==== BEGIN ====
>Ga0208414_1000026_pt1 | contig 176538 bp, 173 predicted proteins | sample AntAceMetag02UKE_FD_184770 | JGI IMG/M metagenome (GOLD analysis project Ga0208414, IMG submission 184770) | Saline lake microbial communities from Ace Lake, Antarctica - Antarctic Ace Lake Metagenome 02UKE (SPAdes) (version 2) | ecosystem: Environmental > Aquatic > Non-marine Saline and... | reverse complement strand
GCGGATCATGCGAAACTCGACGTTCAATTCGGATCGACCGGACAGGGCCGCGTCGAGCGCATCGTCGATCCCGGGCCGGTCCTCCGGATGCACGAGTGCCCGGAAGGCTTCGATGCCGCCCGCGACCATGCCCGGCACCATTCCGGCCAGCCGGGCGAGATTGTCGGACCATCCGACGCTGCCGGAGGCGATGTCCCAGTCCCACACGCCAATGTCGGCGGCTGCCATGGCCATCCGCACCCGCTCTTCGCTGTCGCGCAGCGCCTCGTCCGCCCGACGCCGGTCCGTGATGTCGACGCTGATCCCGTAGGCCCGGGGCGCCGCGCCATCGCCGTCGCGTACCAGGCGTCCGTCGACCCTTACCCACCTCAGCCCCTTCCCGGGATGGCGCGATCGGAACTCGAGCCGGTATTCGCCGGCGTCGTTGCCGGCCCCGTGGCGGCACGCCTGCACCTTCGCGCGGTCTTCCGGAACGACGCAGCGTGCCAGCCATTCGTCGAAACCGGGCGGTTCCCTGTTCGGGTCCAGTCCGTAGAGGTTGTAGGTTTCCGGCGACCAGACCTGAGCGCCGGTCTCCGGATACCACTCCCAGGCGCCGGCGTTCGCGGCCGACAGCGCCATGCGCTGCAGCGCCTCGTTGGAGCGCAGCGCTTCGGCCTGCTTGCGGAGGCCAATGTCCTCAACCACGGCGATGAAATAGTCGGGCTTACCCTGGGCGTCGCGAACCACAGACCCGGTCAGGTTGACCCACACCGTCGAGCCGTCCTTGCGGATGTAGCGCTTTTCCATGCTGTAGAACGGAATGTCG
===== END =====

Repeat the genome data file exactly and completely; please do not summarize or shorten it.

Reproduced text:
>Ga0208414_1000026_pt1 | contig 176538 bp, 173 predicted proteins | sample AntAceMetag02UKE_FD_184770 | JGI IMG/M metagenome (GOLD analysis project Ga0208414, IMG submission 184770) | Saline lake microbial communities from Ace Lake, Antarctica - Antarctic Ace Lake Metagenome 02UKE (SPAdes) (version 2) | ecosystem: Environmental > Aquatic > Non-marine Saline and... | reverse complement strand
GCGGATCATGCGAAACTCGACGTTCAATTCGGATCGACCGGACAGGGCCGCGTCGAGCGCATCGTCGATCCCGGGCCGGTCCTCCGGATGCACGAGTGCCCGGAAGGCTTCGATGCCGCCCGCGACCATGCCCGGCACCATTCCGGCCAGCCGGGCGAGATTGTCGGACCATCCGACGCTGCCGGAGGCGATGTCCCAGTCCCACACGCCAATGTCGGCGGCTGCCATGGCCATCCGCACCCGCTCTTCGCTGTCGCGCAGCGCCTCGTCCGCCCGACGCCGGTCCGTGATGTCGACGCTGATCCCGTAGGCCCGGGGCGCCGCGCCATCGCCGTCGCGTACCAGGCGTCCGTCGACCCTTACCCACCTCAGCCCCTTCCCGGGATGGCGCGATCGGAACTCGAGCCGGTATTCGCCGGCGTCGTTGCCGGCCCCGTGGCGGCACGCCTGCACCTTCGCGCGGTCTTCCGGAACGACGCAGCGTGCCAGCCATTCGTCGAAACCGGGCGGTTCCCTGTTCGGGTCCAGTCCGTAGAGGTTGTAGGTTTCCGGCGACCAGACCTGAGCGCCGGTCTCCGGATACCACTCCCAGGCGCCGGCGTTCGCGGCCGACAGCGCCATGCGCTGCAGCGCCTCGTTGGAGCGCAGCGCTTCGGCCTGCTTGCGGAGGCCAATGTCCTCAACCACGGCGATGAAATAGTCGGGCTTACCCTGGGCGTCGCGAACCACAGACCCGGTCAGGTTGACCCACACCGTCGAGCCGTCCTTGCGGATGTAGCGCTTTTCCATGCTGTAGAACGGAATGTCG